The 2012 elections can be regarded as one of the most important events in the political life of Georgia. More so than at any time during the country’s 20-year history of independence, these elections were distinguished by a high level of uncertainty regarding the final results, and fierce competition between the ruling party and its major opponents. Therefore, unlike previous elections, greater importance was given to the accuracy and strength of the action plans and pre-election programs presented by the parties. As a result, the majority of the political parties that qualified to participate managed to present competent and consistent programs that were more feasible and of a better quality than in previous elections. However, the competency with which the election programs were produced was not absolute, since a major problem with the presented programs was their consistency and the likelihood that their election promises could and would be delivered. At the same time, this is not to say that the 2012 October elections were not distinguished by a significant increase in the quality of the programs presented by the political parties compared to previous elections.

The purpose of this report is to present the Financial Soundness Indicators (FSI) data in a way that is accessible and easy to interpret by a wide array of stakeholders, and help them analyze the economic implications underlying the FSI concepts. The report presents a “birds eye view” of Georgia’s financial system and its’ standing relative to other countries in the world and the developing countries in Europe/Central Asia. Additionally, the report analyzes the potential banking sector weaknesses, which if unchecked could stun growth and undermine further financial deepening.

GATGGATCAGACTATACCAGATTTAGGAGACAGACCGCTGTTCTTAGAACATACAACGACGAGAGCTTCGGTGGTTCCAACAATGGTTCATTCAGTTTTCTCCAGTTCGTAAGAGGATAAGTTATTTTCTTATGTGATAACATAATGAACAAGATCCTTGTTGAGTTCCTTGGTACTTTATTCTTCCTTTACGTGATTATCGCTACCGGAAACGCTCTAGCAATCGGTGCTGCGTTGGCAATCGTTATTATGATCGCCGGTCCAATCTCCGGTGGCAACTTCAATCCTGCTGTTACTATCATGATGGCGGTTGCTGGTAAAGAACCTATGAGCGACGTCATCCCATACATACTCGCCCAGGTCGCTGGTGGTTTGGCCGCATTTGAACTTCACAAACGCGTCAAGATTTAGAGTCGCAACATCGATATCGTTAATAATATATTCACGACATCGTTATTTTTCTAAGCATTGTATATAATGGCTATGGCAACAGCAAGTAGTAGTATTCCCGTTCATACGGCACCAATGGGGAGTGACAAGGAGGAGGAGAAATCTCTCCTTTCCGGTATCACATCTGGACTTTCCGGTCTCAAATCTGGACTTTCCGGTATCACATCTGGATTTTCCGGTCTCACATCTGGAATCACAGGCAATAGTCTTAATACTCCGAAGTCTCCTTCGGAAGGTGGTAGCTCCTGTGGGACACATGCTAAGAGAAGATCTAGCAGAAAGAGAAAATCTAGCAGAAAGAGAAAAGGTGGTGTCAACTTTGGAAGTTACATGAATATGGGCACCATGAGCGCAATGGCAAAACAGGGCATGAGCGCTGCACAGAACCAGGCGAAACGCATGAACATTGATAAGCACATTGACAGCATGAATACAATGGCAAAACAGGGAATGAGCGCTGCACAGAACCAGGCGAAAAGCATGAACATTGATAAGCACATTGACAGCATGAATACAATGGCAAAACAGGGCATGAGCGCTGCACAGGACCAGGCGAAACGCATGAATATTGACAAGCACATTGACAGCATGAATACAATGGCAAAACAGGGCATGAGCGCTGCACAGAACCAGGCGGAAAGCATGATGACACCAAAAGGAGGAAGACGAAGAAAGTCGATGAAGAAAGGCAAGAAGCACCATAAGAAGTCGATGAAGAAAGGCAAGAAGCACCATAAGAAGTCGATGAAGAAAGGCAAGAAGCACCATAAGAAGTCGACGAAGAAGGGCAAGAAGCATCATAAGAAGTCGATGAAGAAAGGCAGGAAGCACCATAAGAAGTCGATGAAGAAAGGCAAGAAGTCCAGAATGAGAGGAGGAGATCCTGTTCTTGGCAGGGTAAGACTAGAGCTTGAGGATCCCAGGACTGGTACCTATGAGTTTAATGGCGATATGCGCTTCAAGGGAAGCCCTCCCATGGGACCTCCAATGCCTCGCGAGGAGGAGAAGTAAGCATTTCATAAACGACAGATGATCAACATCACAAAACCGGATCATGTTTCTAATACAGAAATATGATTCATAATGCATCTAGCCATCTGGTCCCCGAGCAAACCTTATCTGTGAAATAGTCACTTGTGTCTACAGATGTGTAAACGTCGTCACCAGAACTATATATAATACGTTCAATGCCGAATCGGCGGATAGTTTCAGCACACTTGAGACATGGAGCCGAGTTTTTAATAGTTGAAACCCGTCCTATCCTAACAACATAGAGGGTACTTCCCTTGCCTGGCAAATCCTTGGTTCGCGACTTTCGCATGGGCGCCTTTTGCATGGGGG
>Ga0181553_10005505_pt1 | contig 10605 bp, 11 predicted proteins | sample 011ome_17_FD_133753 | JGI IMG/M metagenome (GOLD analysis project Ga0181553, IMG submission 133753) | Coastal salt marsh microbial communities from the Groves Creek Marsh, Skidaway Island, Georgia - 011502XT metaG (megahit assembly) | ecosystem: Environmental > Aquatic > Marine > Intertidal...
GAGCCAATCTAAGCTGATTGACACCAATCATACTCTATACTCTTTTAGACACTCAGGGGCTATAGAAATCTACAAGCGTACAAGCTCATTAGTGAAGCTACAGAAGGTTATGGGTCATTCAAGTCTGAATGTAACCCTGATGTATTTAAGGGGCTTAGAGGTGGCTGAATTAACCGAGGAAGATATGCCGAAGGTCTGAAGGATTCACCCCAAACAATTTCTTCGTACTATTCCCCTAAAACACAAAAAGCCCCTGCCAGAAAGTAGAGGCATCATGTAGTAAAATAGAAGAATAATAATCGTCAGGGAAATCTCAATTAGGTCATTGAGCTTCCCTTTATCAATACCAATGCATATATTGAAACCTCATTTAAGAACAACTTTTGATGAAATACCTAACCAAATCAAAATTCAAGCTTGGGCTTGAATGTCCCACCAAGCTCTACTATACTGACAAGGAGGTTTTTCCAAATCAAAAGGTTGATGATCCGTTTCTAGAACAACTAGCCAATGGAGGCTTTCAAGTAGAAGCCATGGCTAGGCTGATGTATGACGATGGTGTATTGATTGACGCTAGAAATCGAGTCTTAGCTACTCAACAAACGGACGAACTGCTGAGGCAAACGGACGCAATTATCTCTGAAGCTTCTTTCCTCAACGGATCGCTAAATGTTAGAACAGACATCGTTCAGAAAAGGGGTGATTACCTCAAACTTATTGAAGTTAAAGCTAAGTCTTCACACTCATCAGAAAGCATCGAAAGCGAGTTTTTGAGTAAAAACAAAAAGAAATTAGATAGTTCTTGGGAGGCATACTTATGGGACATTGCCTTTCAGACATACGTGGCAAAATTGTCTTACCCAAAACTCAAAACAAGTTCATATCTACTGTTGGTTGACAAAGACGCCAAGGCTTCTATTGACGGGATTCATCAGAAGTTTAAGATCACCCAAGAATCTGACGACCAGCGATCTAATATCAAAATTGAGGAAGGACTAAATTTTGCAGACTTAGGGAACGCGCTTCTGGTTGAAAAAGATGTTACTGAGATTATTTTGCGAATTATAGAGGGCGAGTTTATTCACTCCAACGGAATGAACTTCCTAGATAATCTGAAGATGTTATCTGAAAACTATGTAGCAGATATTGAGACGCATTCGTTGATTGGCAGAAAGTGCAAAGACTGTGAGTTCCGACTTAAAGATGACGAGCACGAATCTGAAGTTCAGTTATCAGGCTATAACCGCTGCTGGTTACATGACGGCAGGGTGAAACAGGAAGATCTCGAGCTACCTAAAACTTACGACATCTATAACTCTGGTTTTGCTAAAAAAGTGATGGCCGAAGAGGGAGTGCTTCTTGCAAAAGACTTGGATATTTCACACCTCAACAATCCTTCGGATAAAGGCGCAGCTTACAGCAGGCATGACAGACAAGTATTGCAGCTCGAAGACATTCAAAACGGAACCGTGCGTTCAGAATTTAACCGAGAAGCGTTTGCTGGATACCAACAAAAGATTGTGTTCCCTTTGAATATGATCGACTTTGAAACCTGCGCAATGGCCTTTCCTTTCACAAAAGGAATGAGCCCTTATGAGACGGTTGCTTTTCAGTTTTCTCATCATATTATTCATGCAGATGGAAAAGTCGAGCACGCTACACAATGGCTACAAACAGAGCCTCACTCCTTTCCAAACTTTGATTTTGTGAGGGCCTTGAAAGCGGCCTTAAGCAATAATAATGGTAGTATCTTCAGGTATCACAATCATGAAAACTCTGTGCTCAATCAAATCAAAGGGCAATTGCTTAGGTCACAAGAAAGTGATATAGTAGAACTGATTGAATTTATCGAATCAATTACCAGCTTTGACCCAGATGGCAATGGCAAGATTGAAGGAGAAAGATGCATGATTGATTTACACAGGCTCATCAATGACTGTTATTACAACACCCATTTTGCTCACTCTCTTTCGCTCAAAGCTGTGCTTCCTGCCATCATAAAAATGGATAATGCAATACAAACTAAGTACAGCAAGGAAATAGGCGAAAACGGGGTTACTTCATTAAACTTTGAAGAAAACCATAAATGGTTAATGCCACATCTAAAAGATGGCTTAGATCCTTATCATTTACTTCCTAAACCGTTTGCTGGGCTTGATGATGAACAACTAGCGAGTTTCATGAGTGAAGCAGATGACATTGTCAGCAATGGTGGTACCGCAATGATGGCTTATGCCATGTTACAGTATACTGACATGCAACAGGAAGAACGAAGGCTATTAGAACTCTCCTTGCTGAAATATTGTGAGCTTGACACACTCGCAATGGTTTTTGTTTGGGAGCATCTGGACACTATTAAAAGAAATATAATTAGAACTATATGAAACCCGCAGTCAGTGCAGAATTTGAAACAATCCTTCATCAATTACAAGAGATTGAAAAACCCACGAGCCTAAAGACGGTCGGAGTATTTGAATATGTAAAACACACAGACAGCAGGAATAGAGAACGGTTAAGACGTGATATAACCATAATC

The report presents the analysis of investment climate, which highlights the lack of experience in the line of business, lack of qualified management and personnel, and issues with financial literacy of the bank clients as some of the main obstacles to securing bank credit. High leverage ratios among the qualified borrowers appear to be one of the obstacles to securing credit as well. The report points to the lack of developed capital markets and lack of alternative ways to finance capital as one of the primary reasons behind high leverage ratios.

The purpose of this report is to take stock of the existing regionally disaggregated data and to identify disparities between the regions of Georgia. Few similar studies exist, with the major exceptions being the Diagnostic Report by the Task Force for Regional Development in Georgia (2009) and the Georgia Urbanization Review by the World Bank (2013). This report thus fills a gap, attempting to inform both future research and the formulation of regional policy. The analysis in this report is mainly building on Geostat statistics, in particular the Integrated Household Survey, the Millennium Challenge Corporation Survey, and the Village Infrastructure Census. While in principle this allows for a detailed analysis of regional disparities, this is limited by issues with the data. Two issues are of importance. First, with the last census dating back to 2002, the reliability and quality of the current survey data is potentially compromised. Second, large and systematic data gaps exist for infrastructure, environmental issues, and cultural and recreational resources. It should also be noted that most surveys for any observation only indicate the region, but not the municipality. Thus any analysis is restricted to be along existing regional boundaries.

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